Texas Foster Care Agencies Request $75M to Cover Lawsuits
A pair of agencies in charge of Texas’ foster care system have asked the state Legislature for $75 million to cover the cost of a federal lawsuit. The Texas Department of Family and Protective Services asked for $38 million for fiscal years 2022-23 to comply with court mandates, and the Texas Health and Human Services Commission asked for $37 million over the same period. Among other things, a federal judge has required that foster homes with more than six children receive 24-hour supervision, according to KXAN.
Injured Fla. School Dean Fired for Medical Marijuana Use
A Florida high school dean who was injured on the job was fired Nov. 5 after he tested positive for medical marijuana prescribed by a doctor to treat post-traumatic stress disorder incurred as a Marine. Mike Hickman was injured in 2019 while breaking up a fight at Belleview High School. A workers’ compensation doctor who treated Hickman notified the Marion County School District when a urine test revealed his marijuana use. While medical marijuana is legal in Florida, the school district board refuses to tolerate its use because it is illegal under federal law. The board offered to suspend Hickman if he agreed not to use medical marijuana in the future, according to the Tampa Bay Times. The board voted unanimously to fire him when he declined the offer.
36 N.Y. Docs at Halloween Party Quarantined
Thirty-six medical residents from Upstate University Hospital in Syracuse, N.Y., attended a Halloween party with a co-worker who later tested positive for COVID. The residents, now in quarantine for 14 days, face possible disciplinary action, according to Syracuse.com. Onondaga County Executive Ryan McMahon said, “There’s not a bigger glaring example of COVID fatigue than that. Everybody’s tired, including the people who are doing the front-line work.”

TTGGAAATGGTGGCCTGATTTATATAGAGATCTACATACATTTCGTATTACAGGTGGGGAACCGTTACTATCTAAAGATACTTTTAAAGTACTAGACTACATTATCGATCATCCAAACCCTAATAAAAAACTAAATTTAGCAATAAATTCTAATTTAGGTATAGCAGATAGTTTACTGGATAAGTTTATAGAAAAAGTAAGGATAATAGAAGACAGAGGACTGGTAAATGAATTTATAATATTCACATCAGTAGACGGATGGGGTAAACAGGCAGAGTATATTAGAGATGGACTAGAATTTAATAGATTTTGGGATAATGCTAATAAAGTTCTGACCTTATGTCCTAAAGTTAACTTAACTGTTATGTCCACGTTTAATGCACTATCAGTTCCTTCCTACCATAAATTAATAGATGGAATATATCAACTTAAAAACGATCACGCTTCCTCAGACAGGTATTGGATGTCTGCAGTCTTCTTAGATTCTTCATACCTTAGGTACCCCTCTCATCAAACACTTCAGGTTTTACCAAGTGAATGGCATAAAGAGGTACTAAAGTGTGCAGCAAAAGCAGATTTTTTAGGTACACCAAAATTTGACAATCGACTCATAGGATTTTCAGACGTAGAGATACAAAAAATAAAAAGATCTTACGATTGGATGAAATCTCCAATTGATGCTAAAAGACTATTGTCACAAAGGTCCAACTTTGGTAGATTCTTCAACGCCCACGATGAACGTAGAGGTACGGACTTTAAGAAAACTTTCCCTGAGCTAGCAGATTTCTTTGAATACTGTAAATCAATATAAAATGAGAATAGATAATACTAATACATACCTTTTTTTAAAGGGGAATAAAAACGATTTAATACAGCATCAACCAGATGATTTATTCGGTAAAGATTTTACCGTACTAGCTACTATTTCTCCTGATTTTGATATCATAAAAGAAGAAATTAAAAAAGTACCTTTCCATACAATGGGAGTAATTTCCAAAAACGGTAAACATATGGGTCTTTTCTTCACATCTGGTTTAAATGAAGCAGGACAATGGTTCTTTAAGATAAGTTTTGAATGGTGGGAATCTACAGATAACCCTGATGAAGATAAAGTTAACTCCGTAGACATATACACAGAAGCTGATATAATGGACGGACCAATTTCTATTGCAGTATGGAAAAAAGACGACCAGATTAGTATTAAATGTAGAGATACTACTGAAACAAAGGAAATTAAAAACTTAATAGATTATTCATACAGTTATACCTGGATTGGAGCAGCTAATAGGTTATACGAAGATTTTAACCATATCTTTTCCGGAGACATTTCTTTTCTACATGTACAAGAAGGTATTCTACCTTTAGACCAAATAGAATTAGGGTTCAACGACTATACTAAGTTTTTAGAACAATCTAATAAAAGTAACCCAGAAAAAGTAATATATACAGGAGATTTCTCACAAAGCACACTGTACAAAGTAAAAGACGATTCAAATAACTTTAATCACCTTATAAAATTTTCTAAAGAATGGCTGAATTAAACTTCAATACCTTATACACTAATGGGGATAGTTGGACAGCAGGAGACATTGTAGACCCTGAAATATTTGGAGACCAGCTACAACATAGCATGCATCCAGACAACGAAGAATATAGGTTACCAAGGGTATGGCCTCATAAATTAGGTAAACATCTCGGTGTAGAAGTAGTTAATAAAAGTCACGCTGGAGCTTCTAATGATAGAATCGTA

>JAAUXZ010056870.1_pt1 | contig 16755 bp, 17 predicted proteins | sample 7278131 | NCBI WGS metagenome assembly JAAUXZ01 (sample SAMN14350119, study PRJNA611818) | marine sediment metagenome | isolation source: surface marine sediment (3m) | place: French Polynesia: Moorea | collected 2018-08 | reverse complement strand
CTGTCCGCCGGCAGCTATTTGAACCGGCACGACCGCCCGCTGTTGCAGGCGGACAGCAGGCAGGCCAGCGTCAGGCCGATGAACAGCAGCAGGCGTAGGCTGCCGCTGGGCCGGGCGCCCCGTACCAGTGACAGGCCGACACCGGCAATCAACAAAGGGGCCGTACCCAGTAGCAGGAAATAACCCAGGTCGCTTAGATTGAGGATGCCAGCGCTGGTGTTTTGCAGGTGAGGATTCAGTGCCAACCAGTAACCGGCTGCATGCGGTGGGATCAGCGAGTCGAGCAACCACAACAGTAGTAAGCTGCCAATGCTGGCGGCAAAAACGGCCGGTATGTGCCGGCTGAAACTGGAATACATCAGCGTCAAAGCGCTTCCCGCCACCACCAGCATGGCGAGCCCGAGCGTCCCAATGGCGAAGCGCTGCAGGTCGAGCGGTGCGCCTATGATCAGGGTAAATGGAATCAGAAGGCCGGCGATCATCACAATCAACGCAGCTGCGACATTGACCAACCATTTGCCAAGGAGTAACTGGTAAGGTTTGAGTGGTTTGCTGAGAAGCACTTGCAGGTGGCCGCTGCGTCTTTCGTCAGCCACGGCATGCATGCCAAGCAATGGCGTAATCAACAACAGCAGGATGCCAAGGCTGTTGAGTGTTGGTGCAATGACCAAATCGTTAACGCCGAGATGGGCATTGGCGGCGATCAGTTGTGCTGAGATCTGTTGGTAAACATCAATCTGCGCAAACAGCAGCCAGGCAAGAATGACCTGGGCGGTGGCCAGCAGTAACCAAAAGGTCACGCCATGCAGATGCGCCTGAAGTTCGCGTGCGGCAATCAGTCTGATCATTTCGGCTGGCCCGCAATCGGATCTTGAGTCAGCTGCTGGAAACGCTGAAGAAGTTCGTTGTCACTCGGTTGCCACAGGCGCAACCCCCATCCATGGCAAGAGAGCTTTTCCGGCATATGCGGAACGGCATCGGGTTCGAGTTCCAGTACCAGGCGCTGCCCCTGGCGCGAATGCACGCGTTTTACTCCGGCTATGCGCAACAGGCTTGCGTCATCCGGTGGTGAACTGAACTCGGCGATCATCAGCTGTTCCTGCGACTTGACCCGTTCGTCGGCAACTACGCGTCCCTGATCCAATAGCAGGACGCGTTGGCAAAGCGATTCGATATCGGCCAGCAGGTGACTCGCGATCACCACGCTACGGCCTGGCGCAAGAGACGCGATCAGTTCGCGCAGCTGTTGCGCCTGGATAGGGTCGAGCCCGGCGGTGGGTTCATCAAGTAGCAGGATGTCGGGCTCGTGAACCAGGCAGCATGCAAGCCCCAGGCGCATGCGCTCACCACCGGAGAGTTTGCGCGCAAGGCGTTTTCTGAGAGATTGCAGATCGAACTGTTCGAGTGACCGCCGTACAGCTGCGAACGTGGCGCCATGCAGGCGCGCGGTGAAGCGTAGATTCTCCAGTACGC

Indiana Child Agency Probes Possibly Falsified Drug Tests
The Indiana Department of Child Services is investigating claims that a subcontractor falsified the results of drug screenings that could affect about 100 cases in Delaware County. According to the Indianapolis Star, the Delaware County prosecutor claimed in late October that the child agency was investigating cases involving the termination of parental rights. Employees for Tomo, a drug-screening company employed by the state, may have reported inaccurately that parents who were scheduled for screens failed to appear or provide samples.
N.C. Health Officials Offer Thanksgiving COVID Advice
On Nov. 9, the North Carolina Department of Health and Human Services offered some Thanksgiving advice. The department urged North Carolinians to limit travel and gatherings with those outside of their households. The NCDHHS especially urged caution for gatherings that involve high-risk populations, such as people over 65, according to wlos.